Hand’s attention to detail creates a three-dimensional, living background for this story. She follows fictional characters, like Max, the She-Male, and historical ones; Charlie Chaplin has a small role. The scents, tastes and visuals of Riverview are beautifully rendered. The misogyny and racism of the period are explored throughout the story. Hand doesn’t shy away from the film industry’s use of very young women or girls in their movies, and the parallel between the murder’s compulsion, to dress a large doll up in the trophy clothing of the dead girls, and the costumes and make-up used on the young actresses, is unavoidable. The book is filled with tropes that relate to image, identity, art, storytelling. Pin believes she is the hero of her story. Darger, who is in his twenties, seems about twelve years old in his understanding of the world. They are, at least, an unlikely pair of heroic detectives.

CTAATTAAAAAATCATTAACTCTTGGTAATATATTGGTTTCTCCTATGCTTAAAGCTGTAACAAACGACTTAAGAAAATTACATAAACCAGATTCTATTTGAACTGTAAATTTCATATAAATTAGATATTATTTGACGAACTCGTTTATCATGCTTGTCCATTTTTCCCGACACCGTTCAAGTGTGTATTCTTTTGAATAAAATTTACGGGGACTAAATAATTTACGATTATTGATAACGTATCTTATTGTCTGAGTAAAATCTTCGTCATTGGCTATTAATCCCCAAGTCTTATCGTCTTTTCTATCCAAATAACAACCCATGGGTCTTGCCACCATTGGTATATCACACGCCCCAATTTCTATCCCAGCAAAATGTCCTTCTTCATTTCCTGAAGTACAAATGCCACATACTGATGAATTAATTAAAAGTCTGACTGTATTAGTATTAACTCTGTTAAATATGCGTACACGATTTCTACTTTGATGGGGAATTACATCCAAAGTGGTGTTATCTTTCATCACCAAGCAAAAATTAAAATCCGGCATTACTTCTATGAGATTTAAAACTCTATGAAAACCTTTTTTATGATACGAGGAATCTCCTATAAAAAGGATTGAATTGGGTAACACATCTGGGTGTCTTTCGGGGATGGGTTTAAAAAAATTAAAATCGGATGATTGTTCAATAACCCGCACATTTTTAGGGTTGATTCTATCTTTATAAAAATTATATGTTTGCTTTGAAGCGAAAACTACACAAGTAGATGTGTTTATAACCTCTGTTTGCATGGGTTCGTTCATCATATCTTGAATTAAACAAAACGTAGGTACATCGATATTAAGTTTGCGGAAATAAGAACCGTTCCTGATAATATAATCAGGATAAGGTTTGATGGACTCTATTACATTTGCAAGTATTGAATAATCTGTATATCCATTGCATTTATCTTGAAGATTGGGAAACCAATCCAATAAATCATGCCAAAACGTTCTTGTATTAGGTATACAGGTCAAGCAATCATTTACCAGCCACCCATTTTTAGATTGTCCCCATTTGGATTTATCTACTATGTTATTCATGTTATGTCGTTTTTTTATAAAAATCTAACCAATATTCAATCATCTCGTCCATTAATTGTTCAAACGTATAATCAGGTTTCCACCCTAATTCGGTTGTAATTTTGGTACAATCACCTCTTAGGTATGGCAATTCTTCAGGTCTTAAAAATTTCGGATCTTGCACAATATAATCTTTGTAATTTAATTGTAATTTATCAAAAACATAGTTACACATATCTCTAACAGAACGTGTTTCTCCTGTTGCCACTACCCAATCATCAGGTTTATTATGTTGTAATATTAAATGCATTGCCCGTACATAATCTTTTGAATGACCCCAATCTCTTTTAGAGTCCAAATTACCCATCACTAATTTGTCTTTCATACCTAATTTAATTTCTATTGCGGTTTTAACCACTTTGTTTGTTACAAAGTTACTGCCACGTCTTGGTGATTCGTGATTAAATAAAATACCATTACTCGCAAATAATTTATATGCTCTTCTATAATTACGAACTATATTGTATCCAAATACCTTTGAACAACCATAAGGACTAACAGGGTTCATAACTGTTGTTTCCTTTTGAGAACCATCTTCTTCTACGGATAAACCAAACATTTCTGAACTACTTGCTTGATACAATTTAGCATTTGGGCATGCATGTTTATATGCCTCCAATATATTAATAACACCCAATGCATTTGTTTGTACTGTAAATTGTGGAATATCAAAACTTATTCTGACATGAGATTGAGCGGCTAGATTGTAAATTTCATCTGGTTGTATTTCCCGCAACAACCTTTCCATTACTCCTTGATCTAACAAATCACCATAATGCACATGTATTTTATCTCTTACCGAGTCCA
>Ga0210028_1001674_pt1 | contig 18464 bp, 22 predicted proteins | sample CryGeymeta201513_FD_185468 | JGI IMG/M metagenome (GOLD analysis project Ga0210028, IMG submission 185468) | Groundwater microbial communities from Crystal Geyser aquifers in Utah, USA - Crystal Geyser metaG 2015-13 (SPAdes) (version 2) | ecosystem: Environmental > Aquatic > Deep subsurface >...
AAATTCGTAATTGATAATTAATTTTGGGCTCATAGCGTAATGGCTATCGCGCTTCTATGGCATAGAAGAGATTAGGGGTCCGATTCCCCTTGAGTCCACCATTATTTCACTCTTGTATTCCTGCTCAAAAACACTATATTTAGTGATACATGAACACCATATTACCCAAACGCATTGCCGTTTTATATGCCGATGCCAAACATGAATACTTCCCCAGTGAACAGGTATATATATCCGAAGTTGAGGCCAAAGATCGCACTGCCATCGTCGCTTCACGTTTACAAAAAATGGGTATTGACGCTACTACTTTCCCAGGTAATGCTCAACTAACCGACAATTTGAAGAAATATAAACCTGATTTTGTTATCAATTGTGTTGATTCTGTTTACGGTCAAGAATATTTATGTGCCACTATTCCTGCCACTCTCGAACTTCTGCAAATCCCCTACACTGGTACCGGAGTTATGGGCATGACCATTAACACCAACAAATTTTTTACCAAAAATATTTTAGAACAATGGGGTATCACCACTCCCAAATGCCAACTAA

Darger used collage a lot in his art and illustrations, and Hand has structured Curious Toys, with its multiple points of voice and a few very short chapters (some only one paragraph long) like a collage.

Can Pin and Darger prevail against a killer who has murdered in more than one state? Won’t suspicion fall on them, or at least on Henry? Their situation is precarious, and I never once doubted that both Pin and Henry were in real danger.

The ending is positive, but it isn’t a conventional “happy ending.” Hand has a final point to make about how society treats boys and girls, and Pin discovers that she is not the hero, but “just a girl to be rescued.”